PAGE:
John Hanlon

John P. Hanlon

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'Red 2' Review: Inferior Sequel Still Slings Sexy Lead

 The original Red (2010) was a fun escapist action comedy featuring an A-list cast willing to act silly to earn a few good laughs. Some of the original's plot was absurd and the conspiracy at its heart underwhelming but the story worked and the actors did well in their goofy but satisfying roles. Its sequel— unsurprisingly titled “Red 2”— attempts to follow that formula and does so in a highly-watchable but admittedly complacent follow-up. Jul 19, 2013 4:58 AM PT

'Pacific Rim' Review: Robots vs. Monsters, Rain and Engaging Characters

It would likely come as a surprise to those who have studied the layers of the planet Earth that one of the deepest layers underneath the ground is packed with monsters. Lots and lots of monsters. That’s one of the key ideas behind the new sci-fi action pic Pacific Rim (which could have been easily been titled Monsters versus Robots).   Jul 12, 2013 5:38 AM PT

'The Lone Ranger' Review: Split Personality Yields Shallow Summer Escapism

Disney’s The Lone Ranger is a strange concoction. At times, it plays like a goofy blockbuster but at other times, it feels like a self-important story. Bloated beyond belief, the Johnny Depp vehicle accomplishes some of what it set out to do and ends up being a decent—though not spectacular—summer spectacle. Jul 3, 2013 5:58 AM PT

'The Heat' Review: Hysterical Comedy a Worthy 'Bridesmaids' Successor

When a director helms a major hit, it sometimes overshadows much of his career. M. Night Shyamalan, for one, was inevitably hurt by the fact that nothing he did after The Sixth Sense (1999) compared to that Oscar-nominated drama. The auteur has made a few strong pictures since then-- it's been a while though-- but the excitement of his earlier work was never replicated for audiences. Jun 28, 2013 6:45 AM PT

'World War Z' Review: Zombie Thriller Has Brains, Global Scope

"Movement is life," says Brad Pitt's character in "World War Z." He's referring to the best way to survive the apocalyptic zombie attacks that are quickly destroying the human race. The quote could actually refer to one aspect of this film's success but ironically neglects the film's other great quality. Along with a few sharp action sequences, the story also knows when to stand still. Jun 21, 2013 5:00 AM PT

'The Internship' Review: Vince Vaughn's Comic Bravado Makes Workplace Comedy Click

Vince Vaughn and Owen Wilson made a strong team in the 2005 comedy Wedding Crashers. They invaded nuptial ceremonies together, partied together and took on false personalities together. In The Internship, the two have invaded a new world: the offices of Google. Here again, they spend much of their time pretending to be something that they are not: computer whizzes. In this story, the two immature adults have been hired as interns at the giant company, where they are constantly forced into situations where they must pretend to know what they are doing. Jun 7, 2013 9:32 AM PT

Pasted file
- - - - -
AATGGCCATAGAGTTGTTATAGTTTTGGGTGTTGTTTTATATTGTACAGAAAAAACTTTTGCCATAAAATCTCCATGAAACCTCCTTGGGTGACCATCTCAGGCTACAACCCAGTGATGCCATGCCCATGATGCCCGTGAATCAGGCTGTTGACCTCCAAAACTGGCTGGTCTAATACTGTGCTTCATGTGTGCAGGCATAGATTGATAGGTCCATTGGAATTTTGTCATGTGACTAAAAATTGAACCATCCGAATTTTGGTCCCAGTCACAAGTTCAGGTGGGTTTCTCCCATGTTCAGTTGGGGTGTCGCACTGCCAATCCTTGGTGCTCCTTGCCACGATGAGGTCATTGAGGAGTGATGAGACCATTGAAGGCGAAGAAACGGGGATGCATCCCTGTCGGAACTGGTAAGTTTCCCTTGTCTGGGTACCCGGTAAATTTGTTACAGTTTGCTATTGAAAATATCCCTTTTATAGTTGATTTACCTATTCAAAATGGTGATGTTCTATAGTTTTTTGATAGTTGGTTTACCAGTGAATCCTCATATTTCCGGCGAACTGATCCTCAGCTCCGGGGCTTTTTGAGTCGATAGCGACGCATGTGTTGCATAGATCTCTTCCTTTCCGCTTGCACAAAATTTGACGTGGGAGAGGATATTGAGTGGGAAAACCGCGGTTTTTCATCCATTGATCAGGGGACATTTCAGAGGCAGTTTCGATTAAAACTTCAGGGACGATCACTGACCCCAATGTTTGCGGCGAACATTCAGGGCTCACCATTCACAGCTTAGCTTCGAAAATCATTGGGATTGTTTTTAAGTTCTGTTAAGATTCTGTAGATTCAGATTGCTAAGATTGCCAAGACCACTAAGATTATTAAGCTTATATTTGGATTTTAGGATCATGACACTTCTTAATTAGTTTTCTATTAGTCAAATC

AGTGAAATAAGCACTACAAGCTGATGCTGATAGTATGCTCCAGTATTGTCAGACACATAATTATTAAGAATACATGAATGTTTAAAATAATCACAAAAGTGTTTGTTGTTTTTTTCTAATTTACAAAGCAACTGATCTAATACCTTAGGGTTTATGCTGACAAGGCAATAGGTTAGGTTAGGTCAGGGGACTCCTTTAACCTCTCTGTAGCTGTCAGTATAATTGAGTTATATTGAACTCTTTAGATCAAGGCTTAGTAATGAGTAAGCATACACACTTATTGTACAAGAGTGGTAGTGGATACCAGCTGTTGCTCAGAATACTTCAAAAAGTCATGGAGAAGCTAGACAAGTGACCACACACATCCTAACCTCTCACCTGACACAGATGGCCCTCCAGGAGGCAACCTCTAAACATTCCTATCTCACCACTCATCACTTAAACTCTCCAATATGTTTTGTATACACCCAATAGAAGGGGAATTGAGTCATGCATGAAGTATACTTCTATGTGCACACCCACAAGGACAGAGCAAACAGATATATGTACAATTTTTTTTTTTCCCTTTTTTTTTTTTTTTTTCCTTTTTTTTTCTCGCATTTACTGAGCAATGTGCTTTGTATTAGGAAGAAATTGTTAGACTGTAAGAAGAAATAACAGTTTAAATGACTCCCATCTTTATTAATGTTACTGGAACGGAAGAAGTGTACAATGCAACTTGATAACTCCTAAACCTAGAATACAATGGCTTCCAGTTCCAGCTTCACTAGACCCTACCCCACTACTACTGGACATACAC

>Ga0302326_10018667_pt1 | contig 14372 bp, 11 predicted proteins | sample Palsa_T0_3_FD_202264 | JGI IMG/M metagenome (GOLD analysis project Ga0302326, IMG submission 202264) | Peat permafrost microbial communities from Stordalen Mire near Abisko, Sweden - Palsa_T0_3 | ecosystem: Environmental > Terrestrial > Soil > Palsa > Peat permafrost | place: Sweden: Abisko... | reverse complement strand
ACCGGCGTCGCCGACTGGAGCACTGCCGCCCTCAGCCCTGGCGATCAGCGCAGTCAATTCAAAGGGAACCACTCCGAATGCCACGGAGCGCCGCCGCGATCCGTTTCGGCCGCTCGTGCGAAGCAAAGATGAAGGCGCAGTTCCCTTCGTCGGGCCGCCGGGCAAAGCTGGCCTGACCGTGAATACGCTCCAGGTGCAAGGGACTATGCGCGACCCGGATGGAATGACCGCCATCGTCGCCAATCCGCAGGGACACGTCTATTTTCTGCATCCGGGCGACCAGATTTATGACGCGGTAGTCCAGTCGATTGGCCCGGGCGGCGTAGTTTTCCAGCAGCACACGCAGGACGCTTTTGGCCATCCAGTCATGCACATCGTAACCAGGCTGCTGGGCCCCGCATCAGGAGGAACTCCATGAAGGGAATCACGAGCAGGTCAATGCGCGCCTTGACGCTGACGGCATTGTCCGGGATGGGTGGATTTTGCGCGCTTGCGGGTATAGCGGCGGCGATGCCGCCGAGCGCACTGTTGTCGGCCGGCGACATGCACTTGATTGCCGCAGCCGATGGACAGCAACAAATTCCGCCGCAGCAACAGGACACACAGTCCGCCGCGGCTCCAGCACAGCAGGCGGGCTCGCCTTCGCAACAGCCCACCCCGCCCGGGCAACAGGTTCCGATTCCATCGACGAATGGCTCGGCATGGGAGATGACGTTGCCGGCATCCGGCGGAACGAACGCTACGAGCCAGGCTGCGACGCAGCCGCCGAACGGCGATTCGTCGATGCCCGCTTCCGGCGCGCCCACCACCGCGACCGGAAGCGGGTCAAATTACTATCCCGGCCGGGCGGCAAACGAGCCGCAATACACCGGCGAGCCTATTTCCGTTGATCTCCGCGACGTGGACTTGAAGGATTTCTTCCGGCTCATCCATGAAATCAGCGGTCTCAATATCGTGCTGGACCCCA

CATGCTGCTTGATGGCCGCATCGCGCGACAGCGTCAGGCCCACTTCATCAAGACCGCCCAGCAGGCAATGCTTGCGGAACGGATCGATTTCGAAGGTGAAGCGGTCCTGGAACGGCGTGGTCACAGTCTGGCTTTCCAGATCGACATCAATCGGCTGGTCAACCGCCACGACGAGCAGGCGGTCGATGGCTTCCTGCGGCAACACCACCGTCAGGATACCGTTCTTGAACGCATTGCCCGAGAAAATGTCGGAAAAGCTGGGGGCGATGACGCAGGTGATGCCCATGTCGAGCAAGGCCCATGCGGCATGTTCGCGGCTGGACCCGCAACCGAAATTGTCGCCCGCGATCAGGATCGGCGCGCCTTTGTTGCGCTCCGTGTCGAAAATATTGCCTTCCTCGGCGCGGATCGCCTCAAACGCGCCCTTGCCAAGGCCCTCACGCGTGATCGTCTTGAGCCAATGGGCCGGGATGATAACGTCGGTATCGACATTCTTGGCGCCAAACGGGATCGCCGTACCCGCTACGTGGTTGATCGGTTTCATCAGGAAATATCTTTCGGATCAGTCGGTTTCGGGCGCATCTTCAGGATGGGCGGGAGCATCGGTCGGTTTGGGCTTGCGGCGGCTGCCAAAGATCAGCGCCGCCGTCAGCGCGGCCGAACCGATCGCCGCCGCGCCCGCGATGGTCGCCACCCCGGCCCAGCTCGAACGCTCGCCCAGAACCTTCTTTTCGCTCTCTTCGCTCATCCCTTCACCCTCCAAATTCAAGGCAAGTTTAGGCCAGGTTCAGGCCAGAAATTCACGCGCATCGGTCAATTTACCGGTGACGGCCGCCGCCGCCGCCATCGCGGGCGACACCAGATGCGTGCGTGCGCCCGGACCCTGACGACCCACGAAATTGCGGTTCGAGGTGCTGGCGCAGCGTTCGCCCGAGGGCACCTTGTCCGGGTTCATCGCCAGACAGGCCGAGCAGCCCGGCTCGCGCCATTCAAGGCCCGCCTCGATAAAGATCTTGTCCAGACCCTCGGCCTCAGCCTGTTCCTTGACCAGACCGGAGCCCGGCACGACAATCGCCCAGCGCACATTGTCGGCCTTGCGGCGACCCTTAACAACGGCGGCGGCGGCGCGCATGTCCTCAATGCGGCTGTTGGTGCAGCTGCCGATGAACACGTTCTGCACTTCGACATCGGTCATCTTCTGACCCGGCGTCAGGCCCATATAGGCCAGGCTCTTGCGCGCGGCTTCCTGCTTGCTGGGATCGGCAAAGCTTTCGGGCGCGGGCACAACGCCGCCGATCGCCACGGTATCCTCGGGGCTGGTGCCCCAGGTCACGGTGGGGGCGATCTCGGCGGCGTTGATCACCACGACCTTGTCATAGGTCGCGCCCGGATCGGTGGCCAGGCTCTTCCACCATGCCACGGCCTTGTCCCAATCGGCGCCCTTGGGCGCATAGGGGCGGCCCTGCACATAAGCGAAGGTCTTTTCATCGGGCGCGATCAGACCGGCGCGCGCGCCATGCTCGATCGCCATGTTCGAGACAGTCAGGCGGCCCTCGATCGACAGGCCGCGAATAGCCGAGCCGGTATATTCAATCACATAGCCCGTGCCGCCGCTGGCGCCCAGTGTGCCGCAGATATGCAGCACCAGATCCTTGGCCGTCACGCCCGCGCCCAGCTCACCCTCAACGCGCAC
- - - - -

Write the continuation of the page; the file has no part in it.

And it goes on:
'Pain & Gain' Review: 'Roid-Fueled Farce Fails to Live Up to True Story

Pain and Gain is an oddly disconcerting film. At the same time that it mocks the dimness of its leads (and admittedly, they are quite dumb), it also unabashedly embraces the violence and relentless energy of a Michael Bay blockbuster. By the time the story ends, audiences could be left wondering if they just witnessed a train-wreck or a satisfying comedy. My feelings are mixed but I can’t help but wonder if this story could’ve--in the right hands--been the subject of a truly great film. Apr 26, 2013 6:32 AM PT

'Disconnect' Review: Cautionary Tales of Internet Abuse Alarm, Enlighten

If you’ve ever been at a dining room table with a friend or family member who won’t get off their phone, you know the importance of the word “disconnect.” It seems that more and more often, we are sadly seeing people having conversations physically with one person while electronically communicating with another. The new drama "Disconnect" seems firmly aware of that concept and delves deeply and painfully into the world of electronic communication. Apr 19, 2013 9:48 AM PT

'Trance' Review ' Hypnotic Drama Worthy of Discussion, Debate

The new psychological thriller "Trance" stars James McAvoy as a man who understands the value of self-preservation and security when it comes to both artwork and his own life. Multi-layered and beautifully-filmed by Oscar winner Danny Boyle, the film lets viewers into the world of art and hypnosis in a tale that deserves to be talked about long after the credits roll. Apr 12, 2013 5:01 AM PT

'The Place Beyond the Pines' Review: Fatherhood and Fate Collide in Engaging, Thorny Drama

In the first scene of the new drama "The Place Beyond the Pines," the camera follows the character portrayed by Ryan Gosling along a route to his day job. The film isn't judging the character's actions but embracing them and seeing the world as he sees it, if only for a moment. For approximately the next two hours and twenty minutes, viewers will watch fates unfold--in much the same way--over a series of several decades as we follow several characters down their chosen paths. Apr 5, 2013 10:59 AM PT

The Sapphires' Review: True Tale of Aussie Quartet Singing for Soldiers in Vietnam

Many—if not most of the movies about Vietnam—focus on the war itself, seeing the conflict from the perspective of the soldiers in combat. The new inspiring film The Sapphires takes a new and distinct look at the bloody conflict. It sees the war through the prism of four young women and their manager, who are hired to entertain the weary soldiers. Mar 29, 2013 5:52 AM PT

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